Diabetic patients are highly prone to foot problems due to prolonged duration of uncontrolled blood sugar levels. Diabetic neuropathy and peripheral vascular disease are the common foot problems that develop and both can result in serious complications. Foot ulcers are formed as a result of skin tissue breaking down and exposing the layers underneath, including toes, balls of the feet and also affect feet down to the bones.
Good foot care and controlling blood sugar spikes can help avert diabetic foot infections. Treatment of diabetic foot ulcers depends upon causative factors. Seek immediate medical attention for any foot pain or discomfort to ensure it’s not a severe problem, as infected ulcers can result in amputation if left untreated.
Common Foot Problems
Prolonged diabetes can cause nerve damage that leads to loss of sensation or numbness in the feet, which makes it hard for diabetic patients to feel sensation in their lower extremities. This condition also makes it difficult for diabetic patients to feel irritation or soreness on the feet. The poor sensation can increase the risk of cuts, sores and blisters. If prompt treatment is not given for infection it may lead to ulcers and even gangrene.
Peripheral Vascular Disease
Diabetes also leads to changes in the blood vessels including arteries. In peripheral vascular disease, fat gets build-up in the blood vessels beyond the brain and heart. It usually affects blood vessels in the extremities such as hands and feet lowering the blood flow. Poor blood circulation can lead to pain, infection and wounds that heal slowly.
The symptoms of foot infection may vary from person to person depending upon the nature of the issues. Some of the common symptoms include:
Loss of sensation or feeling
Blisters or wound without pain
Skin discolouration and temperature changes
Wound without draining
If an infection develops a person may also experience below symptoms
High blood sugar
Diabetic patients who suffer from infection especially on the feet should seek immediate medical treatment to avert complications or amputation.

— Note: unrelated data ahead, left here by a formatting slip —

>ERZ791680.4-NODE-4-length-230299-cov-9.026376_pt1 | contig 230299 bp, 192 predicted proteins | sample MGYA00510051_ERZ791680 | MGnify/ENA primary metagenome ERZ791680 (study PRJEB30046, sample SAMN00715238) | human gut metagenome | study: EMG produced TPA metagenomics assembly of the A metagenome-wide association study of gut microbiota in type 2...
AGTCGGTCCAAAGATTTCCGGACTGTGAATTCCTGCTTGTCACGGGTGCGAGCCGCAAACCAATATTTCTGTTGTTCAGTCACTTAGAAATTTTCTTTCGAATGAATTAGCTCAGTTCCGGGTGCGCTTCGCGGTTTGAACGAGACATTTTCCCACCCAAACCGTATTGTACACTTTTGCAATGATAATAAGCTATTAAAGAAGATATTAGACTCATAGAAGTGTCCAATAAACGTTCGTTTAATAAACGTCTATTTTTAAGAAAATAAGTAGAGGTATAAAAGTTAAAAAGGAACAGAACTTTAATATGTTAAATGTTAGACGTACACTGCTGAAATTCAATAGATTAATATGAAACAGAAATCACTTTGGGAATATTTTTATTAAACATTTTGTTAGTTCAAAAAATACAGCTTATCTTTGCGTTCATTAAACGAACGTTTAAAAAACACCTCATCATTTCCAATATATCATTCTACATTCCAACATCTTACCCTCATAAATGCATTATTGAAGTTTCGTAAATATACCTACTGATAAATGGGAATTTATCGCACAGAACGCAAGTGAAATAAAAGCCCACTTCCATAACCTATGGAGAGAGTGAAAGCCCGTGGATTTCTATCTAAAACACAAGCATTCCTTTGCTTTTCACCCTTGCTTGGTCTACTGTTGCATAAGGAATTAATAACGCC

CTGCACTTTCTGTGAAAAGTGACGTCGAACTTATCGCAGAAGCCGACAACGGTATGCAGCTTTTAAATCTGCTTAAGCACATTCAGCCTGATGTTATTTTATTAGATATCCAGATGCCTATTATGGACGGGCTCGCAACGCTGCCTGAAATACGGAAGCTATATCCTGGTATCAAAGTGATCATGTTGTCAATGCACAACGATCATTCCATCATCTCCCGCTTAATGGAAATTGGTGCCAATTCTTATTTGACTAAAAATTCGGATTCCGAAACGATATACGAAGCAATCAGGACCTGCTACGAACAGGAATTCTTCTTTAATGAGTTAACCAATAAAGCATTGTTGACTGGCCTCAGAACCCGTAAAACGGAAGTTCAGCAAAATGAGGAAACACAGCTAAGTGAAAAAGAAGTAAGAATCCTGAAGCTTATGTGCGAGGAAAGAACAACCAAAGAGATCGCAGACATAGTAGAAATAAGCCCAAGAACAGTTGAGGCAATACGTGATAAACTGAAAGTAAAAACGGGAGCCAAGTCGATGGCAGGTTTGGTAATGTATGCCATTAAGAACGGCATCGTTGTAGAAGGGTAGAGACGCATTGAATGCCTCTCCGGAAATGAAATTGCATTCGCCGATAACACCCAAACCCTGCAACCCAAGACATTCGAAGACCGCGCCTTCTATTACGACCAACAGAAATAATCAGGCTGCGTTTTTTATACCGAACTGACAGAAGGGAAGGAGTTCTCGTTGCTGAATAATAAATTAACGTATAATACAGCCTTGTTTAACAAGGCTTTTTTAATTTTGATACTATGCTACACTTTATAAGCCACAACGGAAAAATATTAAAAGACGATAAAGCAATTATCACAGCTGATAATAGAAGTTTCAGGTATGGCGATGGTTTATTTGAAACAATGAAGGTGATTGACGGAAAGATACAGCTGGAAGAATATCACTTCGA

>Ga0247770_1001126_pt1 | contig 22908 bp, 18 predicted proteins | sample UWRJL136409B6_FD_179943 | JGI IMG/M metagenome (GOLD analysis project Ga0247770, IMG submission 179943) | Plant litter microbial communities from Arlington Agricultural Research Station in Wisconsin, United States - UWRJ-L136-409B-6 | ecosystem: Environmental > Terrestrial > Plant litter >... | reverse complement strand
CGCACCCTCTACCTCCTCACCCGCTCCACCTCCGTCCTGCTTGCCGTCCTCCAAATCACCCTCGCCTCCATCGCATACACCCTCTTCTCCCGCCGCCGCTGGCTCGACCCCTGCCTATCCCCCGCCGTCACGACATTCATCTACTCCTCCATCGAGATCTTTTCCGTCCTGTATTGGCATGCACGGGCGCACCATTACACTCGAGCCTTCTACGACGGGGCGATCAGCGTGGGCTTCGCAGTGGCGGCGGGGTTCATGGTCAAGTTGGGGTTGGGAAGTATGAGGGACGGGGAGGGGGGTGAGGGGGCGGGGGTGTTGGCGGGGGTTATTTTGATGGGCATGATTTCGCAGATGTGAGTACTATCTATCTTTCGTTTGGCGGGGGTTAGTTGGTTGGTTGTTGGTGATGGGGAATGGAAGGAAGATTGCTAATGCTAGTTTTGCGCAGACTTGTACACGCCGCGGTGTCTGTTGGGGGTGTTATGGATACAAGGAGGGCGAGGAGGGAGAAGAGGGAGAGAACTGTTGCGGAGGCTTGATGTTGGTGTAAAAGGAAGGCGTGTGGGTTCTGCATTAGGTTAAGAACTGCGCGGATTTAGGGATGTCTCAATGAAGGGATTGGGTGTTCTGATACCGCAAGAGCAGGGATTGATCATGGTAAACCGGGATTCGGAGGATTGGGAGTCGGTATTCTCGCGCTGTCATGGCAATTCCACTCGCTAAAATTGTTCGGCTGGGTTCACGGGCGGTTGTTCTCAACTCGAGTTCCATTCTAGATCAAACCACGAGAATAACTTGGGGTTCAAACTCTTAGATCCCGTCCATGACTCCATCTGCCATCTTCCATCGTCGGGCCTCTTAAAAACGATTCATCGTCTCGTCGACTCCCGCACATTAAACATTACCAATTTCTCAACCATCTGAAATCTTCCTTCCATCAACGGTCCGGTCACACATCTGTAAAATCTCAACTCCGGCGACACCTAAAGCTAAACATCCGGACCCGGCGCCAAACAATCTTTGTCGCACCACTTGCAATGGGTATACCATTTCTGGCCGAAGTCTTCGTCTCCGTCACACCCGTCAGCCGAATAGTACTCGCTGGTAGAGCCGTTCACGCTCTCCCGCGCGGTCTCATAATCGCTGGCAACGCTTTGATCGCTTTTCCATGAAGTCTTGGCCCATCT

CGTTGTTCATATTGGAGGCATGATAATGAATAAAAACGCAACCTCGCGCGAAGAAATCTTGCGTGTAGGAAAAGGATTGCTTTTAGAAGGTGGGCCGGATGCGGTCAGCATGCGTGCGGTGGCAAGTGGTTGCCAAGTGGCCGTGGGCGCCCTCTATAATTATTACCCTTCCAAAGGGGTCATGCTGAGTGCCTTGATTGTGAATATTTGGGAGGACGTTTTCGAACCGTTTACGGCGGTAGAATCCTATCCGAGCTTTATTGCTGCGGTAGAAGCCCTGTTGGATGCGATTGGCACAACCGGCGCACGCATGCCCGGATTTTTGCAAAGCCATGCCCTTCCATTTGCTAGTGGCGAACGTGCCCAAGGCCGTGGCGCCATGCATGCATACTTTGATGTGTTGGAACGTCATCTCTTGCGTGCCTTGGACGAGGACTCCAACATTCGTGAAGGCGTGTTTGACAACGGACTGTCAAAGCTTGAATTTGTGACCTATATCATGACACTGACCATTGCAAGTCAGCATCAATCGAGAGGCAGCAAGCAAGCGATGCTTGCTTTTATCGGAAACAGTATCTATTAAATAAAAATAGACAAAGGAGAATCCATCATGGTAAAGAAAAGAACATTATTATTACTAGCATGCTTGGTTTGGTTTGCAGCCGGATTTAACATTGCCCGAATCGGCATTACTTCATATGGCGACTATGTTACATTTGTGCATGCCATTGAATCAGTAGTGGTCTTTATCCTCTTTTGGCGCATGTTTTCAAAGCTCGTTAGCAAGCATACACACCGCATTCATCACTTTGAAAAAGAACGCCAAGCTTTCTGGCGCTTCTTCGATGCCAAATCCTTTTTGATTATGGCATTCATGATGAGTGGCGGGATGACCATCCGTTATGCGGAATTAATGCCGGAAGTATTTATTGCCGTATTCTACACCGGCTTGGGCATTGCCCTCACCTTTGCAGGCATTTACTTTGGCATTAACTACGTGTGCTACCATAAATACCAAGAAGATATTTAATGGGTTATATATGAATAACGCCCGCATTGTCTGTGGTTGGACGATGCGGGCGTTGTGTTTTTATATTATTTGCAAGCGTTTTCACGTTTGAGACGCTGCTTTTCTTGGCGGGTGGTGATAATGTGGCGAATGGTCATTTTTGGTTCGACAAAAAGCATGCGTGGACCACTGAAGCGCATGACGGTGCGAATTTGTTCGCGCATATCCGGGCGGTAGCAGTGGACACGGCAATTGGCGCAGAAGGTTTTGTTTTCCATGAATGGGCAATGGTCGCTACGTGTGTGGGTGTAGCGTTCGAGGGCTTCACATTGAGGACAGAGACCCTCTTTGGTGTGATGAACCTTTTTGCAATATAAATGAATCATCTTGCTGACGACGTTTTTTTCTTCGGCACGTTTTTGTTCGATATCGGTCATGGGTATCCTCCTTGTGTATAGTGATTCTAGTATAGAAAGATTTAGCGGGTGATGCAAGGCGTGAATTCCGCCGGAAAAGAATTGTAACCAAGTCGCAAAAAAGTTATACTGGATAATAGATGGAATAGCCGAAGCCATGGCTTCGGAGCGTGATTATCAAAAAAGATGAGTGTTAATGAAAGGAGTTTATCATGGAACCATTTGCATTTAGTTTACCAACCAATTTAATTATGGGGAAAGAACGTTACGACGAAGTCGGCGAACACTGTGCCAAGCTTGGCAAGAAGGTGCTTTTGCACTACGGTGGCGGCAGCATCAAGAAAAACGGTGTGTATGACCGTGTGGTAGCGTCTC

Diabetic neuropathy and peripheral vascular disease are severe conditions that need proper medical care and follow-ups. Both can cause complication that can have severe negative impacts which include:
Infections in the skin, bone and abscesses
Gangrene, where an infection leads to tissue death
Charcot’s foot, where the shape of the feet is altered due to the breaking of bones in the foot or toe shift.
When To Seek Medical Help?
Diabetic patients should visit a doctor as part of their routine follow-ups, however, if they notice any of the following changes should seek immediate medical help:
Colour changes on the foot
Swelling in the foot or ankle
Temperature changes in the feet
Constant sores on the feet
Pain or tingling in the feet or ankles
In growing toenails
Athlete’s foot or any fungal infections
Dry, cracked skin on the heels
Signs of infection
The mode of treatment for diabetic foot problems varies according to the severity of the problem. Both surgical and nonsurgical options are available.
In most cases, the doctor will initially attempt to treat diabetic foot problems without surgery. Some of the non-surgical treatment methods include:
Cleaning and dressing wounds well
Recommending immobilization devices like cast boot or total contact cast
Closely monitoring gangrene on toes
The doctor may consider surgery when nonsurgical treatment does not successfully heal foot problems. Surgical options include:
Removal of dead or decayed tissue
Amputation, ranging from single toes or part of the foot to amputation of the leg below or even above the knee.
Surgical stabilization of Charcot's Foot
Arterial bypass procedure to treat PAD, which helps proper blood flow
Endovascular surgery with placement of stents, which uses small devices to clear clogged blood vessels and keep them open.
Diabetic Foot Care Management
Preventing foot infections is vital for all diabetics, maintaining feet in good condition is important and a person should be cautious about proper foot hygiene. Follow these precautionary measures to avert the risk of foot infections which include:
- Monitor the feet every day- examine or seek someone help to check for any changes or injuries.
- Wash and clean the feet daily to prevent infections and keep it dry.
- Wear supportive shoes or socks at all times as per the podiatrist recommendation to prevent deformities. Do not wear tight socks that may impede blood flow.
- To ensure proper blood circulation to the feet-keep the feet elevated while sitting, do ankle toe movements regularly and get proper exercise, as these would improve healthy blood flow to the feet.
- Trim toenails straight across and keep them short, rounded nails can grow inward, resulting in infection.
- Treat corns and bunions properly, never cut or trim corns, as this may increase the risk of infection.
- Safeguard feet from both extreme hot and cold temperatures as this could harm the feet.
- Maintain blood sugar levels under control, as high blood sugars elevate the risk of feet complications